Tuesday, July 12, 2016

Dark Victory (1939)

Director: Edmund Goulding

Writers: Casey Robinson, George Emerson Brewer Jr., Bertram Bloch

Composer: Max Steiner

Starring: Bette Davis, George Brent, Humphrey Bogart, Geraldine Fitzgerald, Ronald Reagan, Henry Travers, Cora Witherspoon

More info: IMDb


Plot: A young socialite is diagnosed with an inoperable brain tumour, and must decide whether she'll meet her final days with dignity.



My rating: 7/10

Will I watch it again?  No.

Great cast.  For the first hour or so there are many moments of melodrama and overacting.  But then something happens and Judith (Davis) goes through her transformation from silly, carefree socialite to facing reality and dealing with it head-on.  Bette Davis is fantastic!  I didn't realize how amazing she was until the final third of the film.  She's marvelous in this picture.  It's great to see a 1930s picture with Bogart where he's not a cardboard bad guy.  He's fun here but you might laugh when you find out he's playing an Irish brogue.  I thought he was just a regular guy stable hand.  It doesn't matter, Bogie's fun and shows up from time to time in his supporting role.  But when he gets serious, talking about love, it's cheesy.  Ronald Reagan has a smaller role.  He's fine when he's playing a carefree playboy but he's horrible at playing drunk.  He gets the award for going overboard in this picture.  Max Steiner's score is soft, lovely and reserved.  It's a side of Steiner that you don't often get.
That last couple of scenes, though, had me tearing up and it's all Davis.  It's a good flick that snuck up on me.  The Warner Bros. DVD presents a grainer-than-usual print with extras in a commentary track with Jim Ursini and Paul Clinton, a 10 minute featurette on the film and how amazing that year was for now-classic film, and the theatrical trailer.








Monday, July 11, 2016

Seven Times Lucky (2004)

Director: Gary Yates

Writer: Gary Yates

Composer: Glenn Buhr

Starring: Kevin Pollak, Liane Balaban, Jonas Chernick, James Tolkan, Aleks Paunovic, Babs Chula, Gordon Tootoosis

More info: IMDb

Tagline:  You only con the ones you love.

Plot:  An aging con-man and a beautiful, ambitious student cross paths in a scam that promises to make them both rich.

My rating: 6/10

Will I watch it again?  Nope.

Not a bad flick but it's not compelling, interesting, clever or fun like you'd halfway expect from a crime flick like this one.  It's watchable and I wanted to see how it ended (which was predictable but pleasant enough).  I digs me some Pollak and he's good as usual.  It's neat seeing James Tolkan play a tough guy with a gravely voice.  Harlan (Pollak) is not someone that you'd want to hang around with...unless you wanted someone to do some stealing with.  He's a down in the dumps kind of guy that rarely shows any happiness.  It's not that his demeanor gets tiring but that I was only half rooting for the guy.  I felt sorry for him for getting screwed over BUT at the same time, the ending was weak enough that I didn't feel happy for him when he reverses his situation.  It's sad.  He does use some disguises when working jobs and his Bob Hoskins look and accent had me laughing with joy.  Fans of Kevs will want to watch this Canadian noir but not many else.  Oh, I did dig that there were elements of this taking place in different times with the clothing, cars, etc.  Neat.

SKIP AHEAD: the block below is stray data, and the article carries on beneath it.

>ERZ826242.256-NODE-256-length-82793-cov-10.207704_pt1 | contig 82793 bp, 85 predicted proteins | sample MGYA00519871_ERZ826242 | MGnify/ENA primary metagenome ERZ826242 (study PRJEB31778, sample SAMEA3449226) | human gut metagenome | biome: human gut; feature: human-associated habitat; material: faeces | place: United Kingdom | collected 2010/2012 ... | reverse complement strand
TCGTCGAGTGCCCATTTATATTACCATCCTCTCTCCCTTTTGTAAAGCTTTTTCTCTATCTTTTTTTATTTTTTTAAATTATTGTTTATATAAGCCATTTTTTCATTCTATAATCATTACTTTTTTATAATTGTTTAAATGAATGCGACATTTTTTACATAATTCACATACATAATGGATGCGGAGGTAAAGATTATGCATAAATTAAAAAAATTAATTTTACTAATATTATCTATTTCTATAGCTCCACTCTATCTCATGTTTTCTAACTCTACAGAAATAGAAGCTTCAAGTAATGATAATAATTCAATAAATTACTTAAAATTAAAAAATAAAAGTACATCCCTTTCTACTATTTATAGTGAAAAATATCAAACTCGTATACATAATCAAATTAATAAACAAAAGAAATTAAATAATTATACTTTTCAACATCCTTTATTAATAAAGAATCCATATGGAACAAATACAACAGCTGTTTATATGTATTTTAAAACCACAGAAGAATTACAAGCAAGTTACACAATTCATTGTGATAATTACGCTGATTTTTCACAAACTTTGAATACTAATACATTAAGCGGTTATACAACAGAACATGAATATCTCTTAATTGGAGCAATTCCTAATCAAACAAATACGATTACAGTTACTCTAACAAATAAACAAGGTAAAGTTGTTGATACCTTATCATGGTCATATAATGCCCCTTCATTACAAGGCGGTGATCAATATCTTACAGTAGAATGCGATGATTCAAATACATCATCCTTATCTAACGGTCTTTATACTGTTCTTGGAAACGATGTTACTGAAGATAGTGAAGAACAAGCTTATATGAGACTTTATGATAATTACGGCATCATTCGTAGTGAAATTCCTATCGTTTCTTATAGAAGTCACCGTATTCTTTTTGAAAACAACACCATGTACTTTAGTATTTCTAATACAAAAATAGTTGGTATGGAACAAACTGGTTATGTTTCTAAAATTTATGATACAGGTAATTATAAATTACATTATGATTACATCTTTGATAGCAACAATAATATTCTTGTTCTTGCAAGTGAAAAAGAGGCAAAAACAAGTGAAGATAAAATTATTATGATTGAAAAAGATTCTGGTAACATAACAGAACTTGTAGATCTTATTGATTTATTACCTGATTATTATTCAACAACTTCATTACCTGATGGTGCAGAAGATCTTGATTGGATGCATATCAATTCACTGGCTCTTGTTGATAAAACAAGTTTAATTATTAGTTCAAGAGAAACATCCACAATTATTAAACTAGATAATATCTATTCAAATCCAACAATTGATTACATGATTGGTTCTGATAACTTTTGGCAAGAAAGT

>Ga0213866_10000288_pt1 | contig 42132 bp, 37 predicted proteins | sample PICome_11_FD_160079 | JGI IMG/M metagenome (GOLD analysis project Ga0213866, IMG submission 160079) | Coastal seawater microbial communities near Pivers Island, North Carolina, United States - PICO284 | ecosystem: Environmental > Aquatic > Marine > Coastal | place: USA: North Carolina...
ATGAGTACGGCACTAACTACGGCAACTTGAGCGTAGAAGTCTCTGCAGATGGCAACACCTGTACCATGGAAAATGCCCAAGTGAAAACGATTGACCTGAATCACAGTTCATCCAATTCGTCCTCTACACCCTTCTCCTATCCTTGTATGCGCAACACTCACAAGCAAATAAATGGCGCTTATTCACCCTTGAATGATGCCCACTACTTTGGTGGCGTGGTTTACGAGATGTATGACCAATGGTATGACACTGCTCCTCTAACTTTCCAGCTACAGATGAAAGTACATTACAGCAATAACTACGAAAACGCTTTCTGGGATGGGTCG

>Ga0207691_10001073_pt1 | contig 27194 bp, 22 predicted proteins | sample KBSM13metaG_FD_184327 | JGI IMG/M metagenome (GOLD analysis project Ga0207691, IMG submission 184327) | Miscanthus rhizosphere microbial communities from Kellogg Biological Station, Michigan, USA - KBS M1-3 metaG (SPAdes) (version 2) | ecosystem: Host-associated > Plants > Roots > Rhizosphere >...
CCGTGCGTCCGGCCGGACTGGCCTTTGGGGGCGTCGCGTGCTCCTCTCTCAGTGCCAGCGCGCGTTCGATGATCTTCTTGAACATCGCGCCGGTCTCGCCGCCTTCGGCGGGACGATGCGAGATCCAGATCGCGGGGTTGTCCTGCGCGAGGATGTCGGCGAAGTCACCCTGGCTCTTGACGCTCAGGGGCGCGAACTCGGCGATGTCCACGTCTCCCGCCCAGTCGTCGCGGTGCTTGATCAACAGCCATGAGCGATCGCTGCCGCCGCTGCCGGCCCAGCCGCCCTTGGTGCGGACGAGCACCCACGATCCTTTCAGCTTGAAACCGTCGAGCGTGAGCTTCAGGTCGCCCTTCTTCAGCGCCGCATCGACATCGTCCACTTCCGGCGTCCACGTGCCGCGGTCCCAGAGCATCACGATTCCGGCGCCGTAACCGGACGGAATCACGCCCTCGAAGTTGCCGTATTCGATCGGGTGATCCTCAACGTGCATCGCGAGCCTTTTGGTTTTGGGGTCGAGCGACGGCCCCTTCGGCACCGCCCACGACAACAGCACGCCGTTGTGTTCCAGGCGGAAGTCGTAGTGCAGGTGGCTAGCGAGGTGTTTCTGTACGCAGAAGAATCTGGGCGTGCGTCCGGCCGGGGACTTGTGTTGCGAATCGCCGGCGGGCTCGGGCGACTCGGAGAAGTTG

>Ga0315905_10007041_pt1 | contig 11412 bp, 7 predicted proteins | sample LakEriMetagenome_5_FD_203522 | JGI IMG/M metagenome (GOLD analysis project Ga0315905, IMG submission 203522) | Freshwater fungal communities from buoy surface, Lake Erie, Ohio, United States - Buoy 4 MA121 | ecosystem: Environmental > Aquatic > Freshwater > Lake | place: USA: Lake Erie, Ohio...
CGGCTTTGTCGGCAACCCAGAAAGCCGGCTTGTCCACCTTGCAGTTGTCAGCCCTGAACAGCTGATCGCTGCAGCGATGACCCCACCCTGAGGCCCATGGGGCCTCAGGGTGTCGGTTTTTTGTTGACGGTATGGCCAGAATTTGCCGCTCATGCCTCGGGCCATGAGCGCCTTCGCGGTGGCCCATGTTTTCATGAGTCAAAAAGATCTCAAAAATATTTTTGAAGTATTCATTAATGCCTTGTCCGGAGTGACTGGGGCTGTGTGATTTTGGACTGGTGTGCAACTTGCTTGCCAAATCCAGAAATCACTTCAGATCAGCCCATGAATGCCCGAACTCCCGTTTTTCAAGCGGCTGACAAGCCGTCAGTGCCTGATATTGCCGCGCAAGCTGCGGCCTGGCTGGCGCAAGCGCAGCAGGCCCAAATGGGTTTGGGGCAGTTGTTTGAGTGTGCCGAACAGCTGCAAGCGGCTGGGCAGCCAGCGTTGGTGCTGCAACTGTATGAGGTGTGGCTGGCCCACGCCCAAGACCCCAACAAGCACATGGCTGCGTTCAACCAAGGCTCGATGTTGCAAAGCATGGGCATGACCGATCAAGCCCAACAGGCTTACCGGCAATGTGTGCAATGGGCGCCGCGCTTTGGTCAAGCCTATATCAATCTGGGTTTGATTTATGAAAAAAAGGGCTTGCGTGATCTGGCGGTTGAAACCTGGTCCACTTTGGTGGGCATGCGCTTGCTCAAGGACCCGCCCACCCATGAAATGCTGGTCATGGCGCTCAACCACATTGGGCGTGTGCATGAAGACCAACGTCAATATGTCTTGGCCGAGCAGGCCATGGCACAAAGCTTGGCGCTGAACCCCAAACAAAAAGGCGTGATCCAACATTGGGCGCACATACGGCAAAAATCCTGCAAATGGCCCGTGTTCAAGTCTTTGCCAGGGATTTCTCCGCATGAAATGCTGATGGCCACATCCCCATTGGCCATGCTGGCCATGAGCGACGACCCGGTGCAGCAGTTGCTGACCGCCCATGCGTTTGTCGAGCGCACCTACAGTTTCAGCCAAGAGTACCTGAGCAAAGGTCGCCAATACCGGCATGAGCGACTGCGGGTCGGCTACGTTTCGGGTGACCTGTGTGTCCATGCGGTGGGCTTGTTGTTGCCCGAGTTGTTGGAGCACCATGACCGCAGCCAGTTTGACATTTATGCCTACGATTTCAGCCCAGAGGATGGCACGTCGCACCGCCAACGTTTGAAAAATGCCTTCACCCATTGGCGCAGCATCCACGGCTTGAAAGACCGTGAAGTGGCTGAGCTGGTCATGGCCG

Sunday, July 10, 2016

Paranormal Activity (2007)

Director: Oren Peli

Writer: Oren Peli

Starring: Katie Featherston, Micha Sloat, Mark Fredrichs, Amber Armstrong, Ashley Palmer, Crystal Cartwright, Spencer Marks, Randy McDowell, James Piper

More info: IMDb

Tagline: What Happens When You Sleep?

Plot: After moving into a suburban home, a couple becomes increasingly disturbed by a nightly demonic presence.



My rating: 6/10

Will I watch it again?  No.

Geez.  It took me long enough to get around to this and it played out about as I expected.  I liked that the found footage didn't have any crazy angles or shots that would betray how the shots could possible be made, taking you out of the reality of the film.  They got that right.  This is a great example of how to make a movie with very little money.  Is it scary?  Not for my seasoned eyes but it's the last twenty minutes that deliver 'the goods', however little there are.  Katie being dragged out of bed and out of the room by the entity was pretty damn cool as were the times she got out of bed and stood there for hours.  Those were nice moments. For my money some of the best bits had to do with only the sound like the heavy steps coming up the stairs.  I suppose the ending was fine if not too abrupt.  It's not good enough to endure the 4 sequels it spawned. The alternate endings sound infinitely better than the version I saw.  They both have Katie murder Micah, one with the police showing up days later and the other with Katie slitting her throat in front of the camera.  I would have preferred either of those and my score would have risen as would the possibility of seeing at least the first sequel. 

Friday, July 8, 2016

The Bone Collector (1999)

Director: Phillip Noyce

Writers: Jeffery Deaver, Jeremy Lacone

Composer: Craig Armstrong

Starring: Denzel Washington, Angelina Jolie, Queen Latifah, Michael Rooker, Michael McGlone, Luis Guzman, leland Orser, John Benjamin Hickey, Bobby Cannavale, Ed O'Neill, Richard Zeman

More info: IMDb

Tagline: Two cops on the trail of a brutal killer. They must see as one, they must act as one, they must think as one, before the next victim falls.

Plot: A quadriplegic ex-homicide detective and his female partner try to track down a serial killer who is terrorizing New York City.



My rating: 6.5/10

Will I watch it again? Noop.